What can you say of the third and final episode? What can we expect?
Across each episode in Before the Storm, we've tried to show a significant arc to Chloe's character just as much as we paint an arc to her relationship with Rachel. In that direction, expect Episode 3 to build from what's come before in the biggest ways, yet.
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Rachel is an interesting character, we got to know her through the people she had touched in the first game, now we get to know her through Chloe as well as first hand. What was the main challenge of bringing such a mythological persona to life?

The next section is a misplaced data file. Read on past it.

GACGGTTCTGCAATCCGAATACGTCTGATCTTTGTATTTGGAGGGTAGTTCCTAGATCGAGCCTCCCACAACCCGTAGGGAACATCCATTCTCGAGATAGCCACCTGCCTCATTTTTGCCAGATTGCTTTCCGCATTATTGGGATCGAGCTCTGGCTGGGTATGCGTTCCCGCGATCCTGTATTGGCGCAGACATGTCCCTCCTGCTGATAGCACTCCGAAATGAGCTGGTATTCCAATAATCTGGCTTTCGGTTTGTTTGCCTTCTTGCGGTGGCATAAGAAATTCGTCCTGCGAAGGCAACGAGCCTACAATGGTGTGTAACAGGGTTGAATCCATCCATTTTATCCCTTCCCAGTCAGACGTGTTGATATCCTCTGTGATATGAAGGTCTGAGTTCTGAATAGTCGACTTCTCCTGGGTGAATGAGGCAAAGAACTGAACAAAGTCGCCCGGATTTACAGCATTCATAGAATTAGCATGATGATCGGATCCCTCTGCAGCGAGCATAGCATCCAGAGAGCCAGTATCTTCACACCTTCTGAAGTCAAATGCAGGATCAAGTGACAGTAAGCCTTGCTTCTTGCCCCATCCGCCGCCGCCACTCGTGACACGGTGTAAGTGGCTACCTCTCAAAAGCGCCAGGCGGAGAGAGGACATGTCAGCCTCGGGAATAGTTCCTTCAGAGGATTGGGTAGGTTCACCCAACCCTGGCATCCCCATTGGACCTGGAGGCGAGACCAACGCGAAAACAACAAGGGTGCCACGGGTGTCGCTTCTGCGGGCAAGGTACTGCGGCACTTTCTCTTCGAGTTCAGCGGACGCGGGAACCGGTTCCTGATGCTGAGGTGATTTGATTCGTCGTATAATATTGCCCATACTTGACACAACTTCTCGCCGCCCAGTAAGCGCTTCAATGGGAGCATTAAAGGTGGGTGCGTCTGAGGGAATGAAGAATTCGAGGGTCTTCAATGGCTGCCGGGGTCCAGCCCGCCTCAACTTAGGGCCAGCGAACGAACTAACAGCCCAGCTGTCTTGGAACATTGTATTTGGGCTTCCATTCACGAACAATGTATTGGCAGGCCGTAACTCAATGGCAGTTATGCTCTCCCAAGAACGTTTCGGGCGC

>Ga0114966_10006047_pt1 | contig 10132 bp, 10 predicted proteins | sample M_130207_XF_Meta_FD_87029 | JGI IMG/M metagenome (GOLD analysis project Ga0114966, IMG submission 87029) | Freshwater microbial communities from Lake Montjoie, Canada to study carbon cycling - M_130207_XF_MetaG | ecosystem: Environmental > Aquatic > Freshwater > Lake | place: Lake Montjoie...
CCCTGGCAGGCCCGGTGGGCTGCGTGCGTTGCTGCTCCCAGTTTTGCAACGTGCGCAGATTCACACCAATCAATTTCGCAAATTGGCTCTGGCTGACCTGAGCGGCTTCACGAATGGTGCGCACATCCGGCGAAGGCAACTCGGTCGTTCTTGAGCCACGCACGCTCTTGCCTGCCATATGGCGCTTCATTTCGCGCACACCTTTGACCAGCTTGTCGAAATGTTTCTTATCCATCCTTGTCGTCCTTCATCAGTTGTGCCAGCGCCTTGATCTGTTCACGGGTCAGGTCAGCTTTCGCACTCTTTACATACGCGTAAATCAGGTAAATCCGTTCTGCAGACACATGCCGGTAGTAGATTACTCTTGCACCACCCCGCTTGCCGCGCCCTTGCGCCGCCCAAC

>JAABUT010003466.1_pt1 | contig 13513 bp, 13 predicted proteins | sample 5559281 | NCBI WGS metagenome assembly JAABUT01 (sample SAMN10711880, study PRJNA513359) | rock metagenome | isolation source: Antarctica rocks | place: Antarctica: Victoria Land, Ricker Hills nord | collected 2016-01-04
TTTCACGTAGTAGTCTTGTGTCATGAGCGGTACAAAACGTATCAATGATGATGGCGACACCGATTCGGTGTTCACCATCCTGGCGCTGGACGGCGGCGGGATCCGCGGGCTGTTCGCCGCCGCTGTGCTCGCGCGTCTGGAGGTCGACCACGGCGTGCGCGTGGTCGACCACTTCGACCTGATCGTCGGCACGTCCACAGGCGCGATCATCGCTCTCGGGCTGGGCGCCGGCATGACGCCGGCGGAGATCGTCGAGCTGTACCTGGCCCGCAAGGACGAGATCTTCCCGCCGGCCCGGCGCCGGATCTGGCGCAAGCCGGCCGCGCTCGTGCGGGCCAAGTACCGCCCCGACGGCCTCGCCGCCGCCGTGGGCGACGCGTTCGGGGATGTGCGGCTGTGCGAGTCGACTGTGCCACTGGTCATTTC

Writing a character that has the capacity to be almost anything to anyone can be incredibly fun, but it's simultaneously hard to maintain a coherent sense of identity within that mutable framework. It's something we cared about from the beginning: rendering both the spectacle of Rachel Amber in all her power while still fleshing out a real person, a girl with vulnerabilities, passions, and an authentic interior world that Chloe could navigate.
Without spoiling too much for those who haven't played the first two episodes yet, there are a couple of scenes we'd like to ask about: In the first episode, there's a sequence where you can sit down with Mikey and Steph for a bit of table-top fun. What was the inspiration and motivation for this?
Basically, we're nerds. I originally pitched a tabletop RPG game because I love tabletop games, but the idea flourished across the whole team because I'm far from the only one here at Deck Nine for whom that's true.